A Vote for DC

The District may get a say

| October 6, 2005

Over the years, District of Columbia residents have fought and died in ten wars, been subject to federal laws, and paid billions in federal taxes. Despite all this, they're still denied voting representation in Congress. Representative Tom Davis (R-Virginia) wants to change that. He's proposed a partial solution to the confounding situation. Under Davis' DC Fairness in Representation Act, the mostly Democratic capital city would get a vote in the House, and, as a concession to the GOP, the Republican stronghold of Utah would be granted a fourth seat. According to the Washington Post, 'This should be a win-win.'

Rep. Davis touts his plan in a Pittsburgh Post-Gazzette editorial: 'The beauty of this solution is its political neutrality,' he writes, '. . .neither party gains any advantage.' The bill would temporarily increase the size of the House by two seats, most likely one Democrat and one Republican. After the 2010 census, DC would keep its seat, and the other seats would be divvied accordingly. DC would still be without a voice in the Senate.

Writing in Human Events, Jack Kemp highlights the bipartisan backing for full DC voting rights. Kemp cites a poll finding 82 percent of Americans think DC residents deserve voting representation in Congress. Poll support transcended party distinctions with 87 percent of Democrats and 77 percent of Republicans in favor. Kemp also lists notable conservatives Bob Dole, Richard Nixon, Barry Goldwater, and Prescott Bush (grandfather of our current president) as DC voting rights proponents.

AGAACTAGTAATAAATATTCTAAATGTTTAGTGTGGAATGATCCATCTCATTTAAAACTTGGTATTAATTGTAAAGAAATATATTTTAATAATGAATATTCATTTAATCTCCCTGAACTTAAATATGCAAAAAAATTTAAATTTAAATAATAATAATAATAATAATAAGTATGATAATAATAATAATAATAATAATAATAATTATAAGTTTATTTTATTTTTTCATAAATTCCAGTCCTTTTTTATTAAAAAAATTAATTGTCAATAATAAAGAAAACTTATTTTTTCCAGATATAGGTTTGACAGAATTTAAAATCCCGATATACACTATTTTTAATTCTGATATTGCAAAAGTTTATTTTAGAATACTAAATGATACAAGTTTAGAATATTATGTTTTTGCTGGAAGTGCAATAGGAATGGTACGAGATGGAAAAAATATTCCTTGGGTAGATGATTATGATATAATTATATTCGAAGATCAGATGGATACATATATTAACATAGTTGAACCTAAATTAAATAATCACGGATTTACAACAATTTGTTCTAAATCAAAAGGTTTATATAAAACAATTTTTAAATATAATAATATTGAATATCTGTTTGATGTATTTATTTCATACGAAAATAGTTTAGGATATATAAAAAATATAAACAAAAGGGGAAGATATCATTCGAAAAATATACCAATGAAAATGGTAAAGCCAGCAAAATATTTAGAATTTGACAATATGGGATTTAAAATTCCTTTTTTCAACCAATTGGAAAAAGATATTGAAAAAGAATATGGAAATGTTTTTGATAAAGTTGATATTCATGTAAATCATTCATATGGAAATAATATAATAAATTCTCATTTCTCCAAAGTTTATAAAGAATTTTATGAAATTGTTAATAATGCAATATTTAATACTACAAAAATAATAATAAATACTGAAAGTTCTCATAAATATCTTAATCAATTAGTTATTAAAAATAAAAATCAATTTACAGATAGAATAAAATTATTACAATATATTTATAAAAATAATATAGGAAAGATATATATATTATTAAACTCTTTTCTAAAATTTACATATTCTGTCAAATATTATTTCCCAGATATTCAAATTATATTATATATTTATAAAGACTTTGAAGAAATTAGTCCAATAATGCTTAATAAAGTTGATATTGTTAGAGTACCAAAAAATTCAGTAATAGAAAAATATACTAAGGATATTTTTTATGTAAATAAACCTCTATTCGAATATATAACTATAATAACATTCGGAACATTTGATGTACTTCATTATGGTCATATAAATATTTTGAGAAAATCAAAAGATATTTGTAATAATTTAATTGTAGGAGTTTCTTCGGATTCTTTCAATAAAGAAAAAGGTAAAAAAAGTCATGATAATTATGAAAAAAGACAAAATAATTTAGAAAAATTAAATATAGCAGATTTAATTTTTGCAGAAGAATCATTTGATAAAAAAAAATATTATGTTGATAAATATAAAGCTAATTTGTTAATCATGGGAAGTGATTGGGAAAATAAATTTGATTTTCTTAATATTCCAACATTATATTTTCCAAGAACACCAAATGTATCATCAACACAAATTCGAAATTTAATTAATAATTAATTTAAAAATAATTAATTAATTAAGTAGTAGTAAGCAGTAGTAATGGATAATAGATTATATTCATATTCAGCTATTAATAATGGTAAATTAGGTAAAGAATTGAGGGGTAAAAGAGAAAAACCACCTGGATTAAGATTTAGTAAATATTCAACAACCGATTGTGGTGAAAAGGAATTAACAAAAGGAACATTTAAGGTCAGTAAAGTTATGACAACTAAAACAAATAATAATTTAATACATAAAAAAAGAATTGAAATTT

DC Vote, a group lobbying for voting rights, issued a press release honoring the late Chief Justice William Rehnquist who in 1970, while serving as the US Assistant Attorney General, expressed his stance on the issue of democracy in DC: 'The need for an amendment [providing representation for the District] at this late date in our history is too self-evident for further elaboration; continued denial of voting representation from the District of Columbia can no longer be justified.'



Just think of it this way: There are enlisted District of Columbia residents fighting overseas so that democracy can succeed in Iraq and Afghanistan, yet those same soldiers lack full legislative representation in their hometown, the capital of the oldest democracy in the world. Go figure.

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